12 Race 3 13 NICHOLLS, Jake ACU KTM MX1
37 Race 1 13 NICHOLLS, Jake ACU KTM MX1
5 Italy 50
2 Race 1 16 CAIROLI, Antonio FMI KTM MX1
4 Race 3 16 CAIROLI, Antonio FMI KTM MX1
9 Race 2 18 MONNI, Manuel FMI Yamaha Open
15 Race 3 18 MONNI, Manuel FMI Yamaha Open
20 Race 1 17 LUPINO, Alessandro FMI Yamaha MX2
25 Race 2 17 LUPINO, Alessandro FMI Yamaha MX2
6 Australia 54
3 Race 1 19 METCALFE, Brett MA Honda MX1
5 Race 3 19 METCALFE, Brett MA Honda MX1
10 Race 3 21 MARMONT, Jay MA Yamaha Open
18 Race 2 21 MARMONT, Jay MA Yamaha Open
18 Race 1 20 FERRIS, Dean MA Honda MX2
27 Race 2 20 FERRIS, Dean MA Honda MX2
7 France 71
5 Race 1 4 PAULIN, Gautier MCM Yamaha MX1
7 Race 3 6 BOOG, Xavier FFM Kawasaki Open
9 Race 3 4 PAULIN, Gautier MCM Yamaha MX1
11 Race 2 6 BOOG, Xavier FFM Kawasaki Open
39 Race 1 5 MUSQUIN, Marvin FFM KTM MX2
40 Race 2 5 MUSQUIN, Marvin FFM KTM MX2
8 New Zealand 90
1 Race 2 33 TOWNLEY, Ben MNZ Honda Open
11 Race 1 31 COPPINS, Joshua MNZ Aprilia MX1
14 Race 3 31 COPPINS, Joshua MNZ Aprilia MX1
29 Race 1 32 GROOMBRIDGE, Brad MNZ Honda MX2
35 Race 3 33 TOWNLEY, Ben MNZ Honda Open
36 Race 2 32 GROOMBRIDGE, Brad MNZ Honda MX2
9 Portugal 94
9 Race 1 37 GONCALVES, Rui FMP KTM MX1
13 Race 3 37 GONCALVES, Rui FMP KTM MX1
21 Race 3 39 CORREIA, Luis FMP Yamaha Open
22 Race 2 39 CORREIA, Luis FMP Yamaha Open
29 Race 2 38 BASAULA, Hugo FMP Suzuki MX2
31 Race 1 38 BASAULA, Hugo FMP Suzuki MX2
10 Puerto Rico 99
2 Race 2 78 REGAL, Kyle FMPR Honda Open
14 Race 2 77 OSBORNE, Zach FMPR Yamaha MX2
15 Race 1 77 OSBORNE, Zach FMPR Yamaha MX2
32 Race 3 76 RUIZ, Christian FMPR Honda MX1
36 Race 3 78 REGAL, Kyle FMPR Honda Open
36 Race 1 76 RUIZ, Christian FMPR Honda MX1
11 Switzerland 102
8 Race 3 30 TONUS, Arnaud FMS Suzuki Open
16 Race 2 30 TONUS, Arnaud FMS Suzuki Open
22 Race 3 28 WICHT, Gregory FMS Honda MX1
28 Race 2 29 GUILLOD, Valentin FMS KTM MX2
28 Race 1 29 GUILLOD, Valentin FMS KTM MX2
40 Race 1 28 WICHT, Gregory FMS Honda MX1
12 Austria 109
17 Race 1 67 WALKNER, Matthias OeAMTC KTM MX1
18 Race 3 67 WALKNER, Matthias OeAMTC KTM MX1
24 Race 2 68 RAUCHENECKER, Pascal OeAMTC KTM MX2
24 Race 1 68 RAUCHENECKER, Pascal OeAMTC KTM MX2
26 Race 3 69 SCHMIDINGER, Günter OeAMTC Suzuki Open
38 Race 2 69 SCHMIDINGER, Günter OeAMTC Suzuki Open
13 Spain 115
4 Race 1 34 BARRAGAN, Jonathan RFME Kawasaki MX1
21 Race 2 36 LOZANO, Alvaro RFME Yamaha Open
22 Race 1 35 BUTRON, Jose Antonio RFME Suzuki MX2
31 Race 3 36 LOZANO, Alvaro RFME Yamaha Open
37 Race 3 34 BARRAGAN, Jonathan RFME Kawasaki MX1
39 Race 2 35 BUTRON, Jose Antonio RFME Suzuki MX2
14 Finland 116
19 Race 2 53 KULLAS, Harri SML Yamaha MX2
19 Race 1 53 KULLAS, Harri SML Yamaha MX2
25 Race 3 52 ERIKSSON, Toni SML KTM MX1
26 Race 1 52 ERIKSSON, Toni SML KTM MX1
27 Race 3 54 SÖDERBERG, Jon SML KTM Open
31 Race 2 54 SÖDERBERG, Jon SML KTM Open
15 Estonia 118
10 Race 1 22 LEOK, Tanel EMF Honda MX1
20 Race 3 22 LEOK, Tanel EMF Honda MX1
26 Race 2 24 KRESTINOV, Gert EMF Kawasaki Open
27 Race 1 23 RÄTSEP, Priit EMF Honda MX2
35 Race 2 23 RÄTSEP, Priit EMF Honda MX2
38 Race 3 24 KRESTINOV, Gert EMF Kawasaki Open
16 Canada 119
17 Race 2 81 KEAST, Kyle CMA Honda Open
21 Race 1 79 MEDAGLIA, Jeremy CMA KTM MX1
23 Race 3 81 KEAST, Kyle CMA Honda Open
25 Race 1 80 BENOIT, Kaven CMA KTM MX2
33 Race 2 80 BENOIT, Kaven CMA KTM MX2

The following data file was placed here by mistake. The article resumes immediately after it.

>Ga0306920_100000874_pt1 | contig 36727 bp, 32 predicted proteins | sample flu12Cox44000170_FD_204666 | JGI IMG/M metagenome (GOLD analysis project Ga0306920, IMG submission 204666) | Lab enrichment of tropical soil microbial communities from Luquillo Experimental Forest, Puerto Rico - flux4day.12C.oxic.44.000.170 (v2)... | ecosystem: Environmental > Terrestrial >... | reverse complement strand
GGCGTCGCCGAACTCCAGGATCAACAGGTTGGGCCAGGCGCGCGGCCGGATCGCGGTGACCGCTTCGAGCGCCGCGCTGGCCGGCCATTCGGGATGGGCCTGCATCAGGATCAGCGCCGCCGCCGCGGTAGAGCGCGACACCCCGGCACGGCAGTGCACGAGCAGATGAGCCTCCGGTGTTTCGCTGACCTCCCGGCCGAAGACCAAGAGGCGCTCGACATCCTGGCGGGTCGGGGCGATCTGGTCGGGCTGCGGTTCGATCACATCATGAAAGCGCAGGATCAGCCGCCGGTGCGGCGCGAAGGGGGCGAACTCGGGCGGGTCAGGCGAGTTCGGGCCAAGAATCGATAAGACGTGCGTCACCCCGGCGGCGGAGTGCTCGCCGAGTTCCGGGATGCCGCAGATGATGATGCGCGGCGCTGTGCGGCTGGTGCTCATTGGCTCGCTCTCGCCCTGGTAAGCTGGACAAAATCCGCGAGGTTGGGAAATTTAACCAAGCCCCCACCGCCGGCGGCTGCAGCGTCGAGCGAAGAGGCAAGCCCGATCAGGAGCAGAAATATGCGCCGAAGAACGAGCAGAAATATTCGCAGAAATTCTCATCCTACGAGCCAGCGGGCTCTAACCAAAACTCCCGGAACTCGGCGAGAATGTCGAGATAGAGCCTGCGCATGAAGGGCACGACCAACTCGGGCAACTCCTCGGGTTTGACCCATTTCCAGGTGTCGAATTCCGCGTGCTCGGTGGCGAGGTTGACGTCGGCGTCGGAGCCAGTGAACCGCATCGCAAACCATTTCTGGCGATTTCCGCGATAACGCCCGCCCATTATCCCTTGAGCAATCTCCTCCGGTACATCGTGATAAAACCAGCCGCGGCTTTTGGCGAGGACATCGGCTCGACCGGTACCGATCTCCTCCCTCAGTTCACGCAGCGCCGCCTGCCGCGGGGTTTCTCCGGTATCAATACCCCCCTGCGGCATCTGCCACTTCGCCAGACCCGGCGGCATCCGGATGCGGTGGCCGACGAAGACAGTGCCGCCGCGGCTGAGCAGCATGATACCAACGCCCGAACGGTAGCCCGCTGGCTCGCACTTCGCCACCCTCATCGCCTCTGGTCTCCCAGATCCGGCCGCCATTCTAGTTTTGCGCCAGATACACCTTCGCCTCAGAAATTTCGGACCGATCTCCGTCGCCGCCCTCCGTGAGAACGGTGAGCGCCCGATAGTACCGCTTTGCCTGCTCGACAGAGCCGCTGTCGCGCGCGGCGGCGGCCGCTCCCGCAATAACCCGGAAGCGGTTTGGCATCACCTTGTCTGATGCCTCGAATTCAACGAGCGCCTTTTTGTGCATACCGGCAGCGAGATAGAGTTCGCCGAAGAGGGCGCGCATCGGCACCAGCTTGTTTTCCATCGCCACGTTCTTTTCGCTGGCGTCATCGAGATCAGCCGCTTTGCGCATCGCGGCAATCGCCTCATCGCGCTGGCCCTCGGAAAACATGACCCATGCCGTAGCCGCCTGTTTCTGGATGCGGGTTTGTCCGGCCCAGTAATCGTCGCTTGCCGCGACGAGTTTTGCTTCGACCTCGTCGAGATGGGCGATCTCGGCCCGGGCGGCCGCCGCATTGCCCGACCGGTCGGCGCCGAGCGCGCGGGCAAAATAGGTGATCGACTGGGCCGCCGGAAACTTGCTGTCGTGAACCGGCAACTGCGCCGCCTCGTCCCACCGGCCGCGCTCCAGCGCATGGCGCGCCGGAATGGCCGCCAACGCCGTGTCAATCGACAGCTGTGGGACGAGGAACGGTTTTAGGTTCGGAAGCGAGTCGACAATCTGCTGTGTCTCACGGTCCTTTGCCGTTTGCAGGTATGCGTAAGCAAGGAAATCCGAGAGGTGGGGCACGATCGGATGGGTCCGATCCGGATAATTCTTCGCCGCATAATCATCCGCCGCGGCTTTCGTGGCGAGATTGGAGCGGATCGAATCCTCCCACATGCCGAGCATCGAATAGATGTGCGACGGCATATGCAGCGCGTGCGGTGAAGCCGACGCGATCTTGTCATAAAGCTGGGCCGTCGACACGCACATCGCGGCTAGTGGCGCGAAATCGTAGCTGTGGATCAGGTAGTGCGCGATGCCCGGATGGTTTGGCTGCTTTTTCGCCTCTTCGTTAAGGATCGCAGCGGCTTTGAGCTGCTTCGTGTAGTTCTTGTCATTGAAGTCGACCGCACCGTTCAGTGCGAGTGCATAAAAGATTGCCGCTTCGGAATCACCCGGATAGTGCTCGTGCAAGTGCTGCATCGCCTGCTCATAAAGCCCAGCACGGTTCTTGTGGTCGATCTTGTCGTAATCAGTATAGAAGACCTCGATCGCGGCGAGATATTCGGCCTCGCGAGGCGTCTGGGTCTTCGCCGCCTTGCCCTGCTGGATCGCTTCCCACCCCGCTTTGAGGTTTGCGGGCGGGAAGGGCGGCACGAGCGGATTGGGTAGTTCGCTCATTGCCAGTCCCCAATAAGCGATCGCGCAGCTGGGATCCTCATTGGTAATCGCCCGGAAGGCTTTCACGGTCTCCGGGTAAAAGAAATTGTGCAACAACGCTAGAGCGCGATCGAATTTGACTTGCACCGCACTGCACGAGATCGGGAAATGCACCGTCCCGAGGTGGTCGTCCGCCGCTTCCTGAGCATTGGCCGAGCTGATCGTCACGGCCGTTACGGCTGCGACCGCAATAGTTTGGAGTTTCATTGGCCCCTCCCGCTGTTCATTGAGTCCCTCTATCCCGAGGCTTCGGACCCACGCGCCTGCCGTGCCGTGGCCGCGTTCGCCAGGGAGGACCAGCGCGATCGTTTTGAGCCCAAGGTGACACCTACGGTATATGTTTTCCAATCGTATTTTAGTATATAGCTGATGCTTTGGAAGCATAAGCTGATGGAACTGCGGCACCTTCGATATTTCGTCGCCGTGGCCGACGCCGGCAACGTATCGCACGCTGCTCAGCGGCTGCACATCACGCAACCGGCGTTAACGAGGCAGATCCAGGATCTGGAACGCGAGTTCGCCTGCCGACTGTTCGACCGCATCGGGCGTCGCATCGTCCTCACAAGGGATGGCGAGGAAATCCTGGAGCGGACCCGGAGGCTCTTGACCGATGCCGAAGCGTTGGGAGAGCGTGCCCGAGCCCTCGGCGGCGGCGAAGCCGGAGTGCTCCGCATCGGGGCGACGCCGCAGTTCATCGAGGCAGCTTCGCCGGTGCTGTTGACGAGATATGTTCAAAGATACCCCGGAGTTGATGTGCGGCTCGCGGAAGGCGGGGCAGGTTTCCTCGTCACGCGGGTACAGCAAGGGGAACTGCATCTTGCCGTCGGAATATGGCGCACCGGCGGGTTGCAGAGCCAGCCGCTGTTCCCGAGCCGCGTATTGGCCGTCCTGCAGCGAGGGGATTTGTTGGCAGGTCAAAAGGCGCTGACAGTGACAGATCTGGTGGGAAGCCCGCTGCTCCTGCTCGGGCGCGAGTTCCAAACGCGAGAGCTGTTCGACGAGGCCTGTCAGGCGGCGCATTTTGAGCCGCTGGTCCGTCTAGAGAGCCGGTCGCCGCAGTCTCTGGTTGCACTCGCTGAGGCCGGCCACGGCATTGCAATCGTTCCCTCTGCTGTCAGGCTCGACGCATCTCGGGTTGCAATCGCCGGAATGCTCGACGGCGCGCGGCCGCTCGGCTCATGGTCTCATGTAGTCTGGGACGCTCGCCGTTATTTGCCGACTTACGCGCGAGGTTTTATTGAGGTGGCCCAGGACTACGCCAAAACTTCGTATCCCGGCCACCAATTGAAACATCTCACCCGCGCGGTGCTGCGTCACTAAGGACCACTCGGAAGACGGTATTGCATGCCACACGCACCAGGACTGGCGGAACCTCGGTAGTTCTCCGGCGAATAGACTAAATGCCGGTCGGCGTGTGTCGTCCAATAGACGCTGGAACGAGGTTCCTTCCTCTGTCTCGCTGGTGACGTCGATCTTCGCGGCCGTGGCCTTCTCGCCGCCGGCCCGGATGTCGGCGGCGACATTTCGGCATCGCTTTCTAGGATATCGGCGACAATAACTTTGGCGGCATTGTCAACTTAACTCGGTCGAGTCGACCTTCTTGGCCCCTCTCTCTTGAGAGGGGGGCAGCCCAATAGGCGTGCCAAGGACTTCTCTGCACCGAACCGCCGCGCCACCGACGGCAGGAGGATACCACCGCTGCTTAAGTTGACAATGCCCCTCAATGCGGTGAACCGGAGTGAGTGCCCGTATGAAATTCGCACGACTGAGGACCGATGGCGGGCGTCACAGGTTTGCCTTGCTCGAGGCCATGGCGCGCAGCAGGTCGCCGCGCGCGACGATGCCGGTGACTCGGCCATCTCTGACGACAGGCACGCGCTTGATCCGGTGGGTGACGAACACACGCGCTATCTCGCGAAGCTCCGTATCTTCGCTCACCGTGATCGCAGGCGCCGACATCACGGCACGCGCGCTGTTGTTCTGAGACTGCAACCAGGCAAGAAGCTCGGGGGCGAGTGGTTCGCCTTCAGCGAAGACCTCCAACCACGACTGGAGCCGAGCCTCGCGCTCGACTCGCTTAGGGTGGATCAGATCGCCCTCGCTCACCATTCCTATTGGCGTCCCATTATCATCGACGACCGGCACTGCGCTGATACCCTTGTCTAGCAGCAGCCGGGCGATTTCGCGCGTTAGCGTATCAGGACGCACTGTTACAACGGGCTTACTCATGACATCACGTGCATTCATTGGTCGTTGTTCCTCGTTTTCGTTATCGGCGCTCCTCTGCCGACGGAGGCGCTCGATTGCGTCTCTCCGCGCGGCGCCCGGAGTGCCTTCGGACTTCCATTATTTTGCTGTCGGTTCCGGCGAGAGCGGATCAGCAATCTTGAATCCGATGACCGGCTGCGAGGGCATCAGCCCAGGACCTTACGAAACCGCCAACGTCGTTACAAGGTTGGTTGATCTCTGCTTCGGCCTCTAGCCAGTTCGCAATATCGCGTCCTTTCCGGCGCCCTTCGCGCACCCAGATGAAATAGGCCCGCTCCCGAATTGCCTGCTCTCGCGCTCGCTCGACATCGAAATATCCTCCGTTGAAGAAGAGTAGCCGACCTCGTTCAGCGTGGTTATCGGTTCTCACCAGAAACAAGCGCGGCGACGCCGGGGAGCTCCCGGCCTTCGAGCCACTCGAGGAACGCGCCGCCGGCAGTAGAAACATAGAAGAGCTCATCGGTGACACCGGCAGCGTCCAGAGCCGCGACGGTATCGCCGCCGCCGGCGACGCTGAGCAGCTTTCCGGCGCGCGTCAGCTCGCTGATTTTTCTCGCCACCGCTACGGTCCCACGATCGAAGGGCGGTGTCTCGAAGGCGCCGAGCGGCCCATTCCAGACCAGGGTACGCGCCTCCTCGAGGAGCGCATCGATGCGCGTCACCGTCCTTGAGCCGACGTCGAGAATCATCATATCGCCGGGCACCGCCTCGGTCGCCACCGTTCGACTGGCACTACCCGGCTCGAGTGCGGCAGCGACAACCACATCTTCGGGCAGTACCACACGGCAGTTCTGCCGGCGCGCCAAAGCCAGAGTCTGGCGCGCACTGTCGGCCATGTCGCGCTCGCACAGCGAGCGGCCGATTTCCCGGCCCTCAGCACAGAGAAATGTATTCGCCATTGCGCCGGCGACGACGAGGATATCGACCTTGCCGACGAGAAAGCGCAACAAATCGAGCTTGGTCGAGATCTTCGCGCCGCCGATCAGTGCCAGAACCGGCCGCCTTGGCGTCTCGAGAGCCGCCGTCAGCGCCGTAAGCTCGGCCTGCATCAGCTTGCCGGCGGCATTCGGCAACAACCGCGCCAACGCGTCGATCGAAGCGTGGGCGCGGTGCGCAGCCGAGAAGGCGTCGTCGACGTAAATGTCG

17 Latvia 121
16 Race 1 50 KARRO, Matiss LAMSF Suzuki MX2
20 Race 2 50 KARRO, Matiss LAMSF Suzuki MX2
23 Race 1 49 STEINBERGS, Ivo LAMSF Honda MX1
29 Race 3 49 STEINBERGS, Ivo LAMSF Honda MX1
33 Race 3 51 FREIBERGS, Lauris LAMSF Honda Open
37 Race 2 51 FREIBERGS, Lauris LAMSF Honda Open
18 Brazil 123
12 Race 2 42 BALBI, Antonio CBM Kawasaki Open
17 Race 3 42 BALBI, Antonio CBM Kawasaki Open
28 Race 3 40 CIDADE, Anderson CBM Kawasaki MX1
32 Race 2 41 CASTRO, Cristopher CBM Kawasaki MX2
34 Race 1 41 CASTRO, Cristopher CBM Kawasaki MX2
35 Race 1 40 CIDADE, Anderson CBM Kawasaki MX1
19 Japan 128
15 Race 2 132 ATSUTA, Yoshitaka MFJ Suzuki Open
19 Race 3 132 ATSUTA, Yoshitaka MFJ Suzuki Open
30 Race 2 131 MIHARA, Takuya MFJ Kawasaki MX2
30 Race 1 131 MIHARA, Takuya MFJ Kawasaki MX2
34 Race 3 130 NARITA, Akira MFJ Yamaha MX1
38 Race 1 130 NARITA, Akira MFJ Yamaha MX1
20 Ireland 142
23 Race 2 48 CROCKARD, Gordon MCUI Kawasaki Open
24 Race 3 48 CROCKARD, Gordon MCUI Kawasaki Open
30 Race 3 46 EDMONDS, Stuart MCUI TM MX1
32 Race 1 47 BARR, Martin MCUI Honda MX2
33 Race 1 46 EDMONDS, Stuart MCUI TM MX1
34 Race 2 47 BARR, Martin MCUI Honda MX2
France didn’t have a good MXDN. After losing top rider Christophe Pourcel to injury just a few weeks ago, fill-in rider Gauthier Paulin performed quite well in finishing fourth in the MX1 class. MX3 rider Xavier Boog was also pretty good despite a crash. The real let down for the country was Marvin Musquin who suffered fuel pump issues in both motos. Musquin, who will be a top rider next year in America, was up front when it happened and would for sure have been a threat to win the class. Even still, they ended up in seventh spot but oh what could have been. If they get anything decent from Marv, the team makes the podium easily.
This is my fifth MXDN (by the way, besides being the defending Summercross Champion’s mechanic, another record I hold is a member of the last USA team to lose a MXDN. Good times!) and one thing about them is the epic after-parties and this year, it lived up to its reputation. Thanks to Alpinestars, Parts Unlimited, Red Bull and Alieve for all of their help in allowing me to celebrate Team USA’s victory.
For more on what happened at the after parties, listen to the Pulpmx Show from Monday right HERE.
Thanks to all the fans that stopped me this weekend to tell me how much they enjoyed reading this column and listening to the podcasts, I appreciate it and if you want to email to talk moto, it’s firstname.lastname@example.org